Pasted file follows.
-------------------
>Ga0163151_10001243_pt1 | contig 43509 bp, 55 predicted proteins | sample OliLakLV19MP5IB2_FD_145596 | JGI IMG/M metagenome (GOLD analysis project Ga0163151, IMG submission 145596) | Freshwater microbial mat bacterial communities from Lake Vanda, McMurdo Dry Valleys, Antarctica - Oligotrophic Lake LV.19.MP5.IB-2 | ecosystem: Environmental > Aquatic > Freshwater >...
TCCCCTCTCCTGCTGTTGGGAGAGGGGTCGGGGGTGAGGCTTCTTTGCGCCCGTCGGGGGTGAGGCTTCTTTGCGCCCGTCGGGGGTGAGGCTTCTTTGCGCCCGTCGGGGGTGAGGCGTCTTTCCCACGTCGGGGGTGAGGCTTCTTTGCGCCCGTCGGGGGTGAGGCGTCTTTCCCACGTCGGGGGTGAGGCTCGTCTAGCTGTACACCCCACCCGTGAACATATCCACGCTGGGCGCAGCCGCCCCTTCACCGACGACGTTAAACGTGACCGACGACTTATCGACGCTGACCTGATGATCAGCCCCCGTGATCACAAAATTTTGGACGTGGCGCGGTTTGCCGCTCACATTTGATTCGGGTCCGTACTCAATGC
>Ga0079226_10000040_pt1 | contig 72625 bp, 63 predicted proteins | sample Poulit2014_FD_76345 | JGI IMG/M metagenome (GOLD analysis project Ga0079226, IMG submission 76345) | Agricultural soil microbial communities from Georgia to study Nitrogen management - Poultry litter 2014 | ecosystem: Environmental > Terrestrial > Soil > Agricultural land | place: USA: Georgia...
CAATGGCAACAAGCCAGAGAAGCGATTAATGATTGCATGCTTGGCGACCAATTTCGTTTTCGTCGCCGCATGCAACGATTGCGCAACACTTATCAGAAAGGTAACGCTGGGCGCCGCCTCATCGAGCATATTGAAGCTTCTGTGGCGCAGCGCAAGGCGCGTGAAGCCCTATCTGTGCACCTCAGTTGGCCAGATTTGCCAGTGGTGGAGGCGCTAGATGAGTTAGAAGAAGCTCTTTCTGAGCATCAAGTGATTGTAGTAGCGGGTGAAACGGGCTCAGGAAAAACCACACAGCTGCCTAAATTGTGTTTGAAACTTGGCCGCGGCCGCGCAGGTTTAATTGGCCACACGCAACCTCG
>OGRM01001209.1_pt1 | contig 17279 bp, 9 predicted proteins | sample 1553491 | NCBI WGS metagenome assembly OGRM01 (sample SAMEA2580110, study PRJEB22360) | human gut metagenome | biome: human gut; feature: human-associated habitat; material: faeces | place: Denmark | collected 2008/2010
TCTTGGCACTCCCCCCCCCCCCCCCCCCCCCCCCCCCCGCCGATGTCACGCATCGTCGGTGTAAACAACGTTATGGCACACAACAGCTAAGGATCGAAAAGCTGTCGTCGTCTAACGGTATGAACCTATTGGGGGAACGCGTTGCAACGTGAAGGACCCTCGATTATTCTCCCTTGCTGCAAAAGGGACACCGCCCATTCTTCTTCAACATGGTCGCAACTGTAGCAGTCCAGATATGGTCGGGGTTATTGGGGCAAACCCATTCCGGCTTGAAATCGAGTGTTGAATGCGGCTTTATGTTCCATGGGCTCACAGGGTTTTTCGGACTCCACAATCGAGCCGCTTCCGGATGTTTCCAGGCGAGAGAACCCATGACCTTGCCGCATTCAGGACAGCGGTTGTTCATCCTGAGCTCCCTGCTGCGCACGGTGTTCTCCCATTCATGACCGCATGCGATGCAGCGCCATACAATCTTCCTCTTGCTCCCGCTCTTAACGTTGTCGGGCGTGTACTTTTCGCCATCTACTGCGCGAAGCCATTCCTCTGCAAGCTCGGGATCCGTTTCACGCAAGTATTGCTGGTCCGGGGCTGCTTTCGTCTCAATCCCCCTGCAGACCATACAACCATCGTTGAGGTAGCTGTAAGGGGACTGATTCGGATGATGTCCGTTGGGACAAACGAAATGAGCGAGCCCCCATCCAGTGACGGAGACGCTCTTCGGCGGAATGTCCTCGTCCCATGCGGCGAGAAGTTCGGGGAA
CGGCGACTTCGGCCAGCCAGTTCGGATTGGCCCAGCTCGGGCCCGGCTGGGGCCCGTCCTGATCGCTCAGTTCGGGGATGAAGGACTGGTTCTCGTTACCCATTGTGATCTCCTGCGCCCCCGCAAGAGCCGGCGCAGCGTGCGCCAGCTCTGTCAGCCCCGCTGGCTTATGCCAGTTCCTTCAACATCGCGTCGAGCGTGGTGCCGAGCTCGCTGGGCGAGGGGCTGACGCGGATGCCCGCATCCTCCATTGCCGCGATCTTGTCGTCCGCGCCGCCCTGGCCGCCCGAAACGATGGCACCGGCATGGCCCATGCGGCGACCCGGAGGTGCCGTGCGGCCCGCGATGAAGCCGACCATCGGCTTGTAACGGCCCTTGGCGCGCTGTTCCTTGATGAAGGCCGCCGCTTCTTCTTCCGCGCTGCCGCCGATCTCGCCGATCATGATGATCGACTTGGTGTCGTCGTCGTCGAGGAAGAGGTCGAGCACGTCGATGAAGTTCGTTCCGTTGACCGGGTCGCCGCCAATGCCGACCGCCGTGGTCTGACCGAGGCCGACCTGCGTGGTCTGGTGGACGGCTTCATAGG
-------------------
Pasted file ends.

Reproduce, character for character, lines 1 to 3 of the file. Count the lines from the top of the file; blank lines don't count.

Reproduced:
>Ga0163151_10001243_pt1 | contig 43509 bp, 55 predicted proteins | sample OliLakLV19MP5IB2_FD_145596 | JGI IMG/M metagenome (GOLD analysis project Ga0163151, IMG submission 145596) | Freshwater microbial mat bacterial communities from Lake Vanda, McMurdo Dry Valleys, Antarctica - Oligotrophic Lake LV.19.MP5.IB-2 | ecosystem: Environmental > Aquatic > Freshwater >...
TCCCCTCTCCTGCTGTTGGGAGAGGGGTCGGGGGTGAGGCTTCTTTGCGCCCGTCGGGGGTGAGGCTTCTTTGCGCCCGTCGGGGGTGAGGCTTCTTTGCGCCCGTCGGGGGTGAGGCGTCTTTCCCACGTCGGGGGTGAGGCTTCTTTGCGCCCGTCGGGGGTGAGGCGTCTTTCCCACGTCGGGGGTGAGGCTCGTCTAGCTGTACACCCCACCCGTGAACATATCCACGCTGGGCGCAGCCGCCCCTTCACCGACGACGTTAAACGTGACCGACGACTTATCGACGCTGACCTGATGATCAGCCCCCGTGATCACAAAATTTTGGACGTGGCGCGGTTTGCCGCTCACATTTGATTCGGGTCCGTACTCAATGC
>Ga0079226_10000040_pt1 | contig 72625 bp, 63 predicted proteins | sample Poulit2014_FD_76345 | JGI IMG/M metagenome (GOLD analysis project Ga0079226, IMG submission 76345) | Agricultural soil microbial communities from Georgia to study Nitrogen management - Poultry litter 2014 | ecosystem: Environmental > Terrestrial > Soil > Agricultural land | place: USA: Georgia...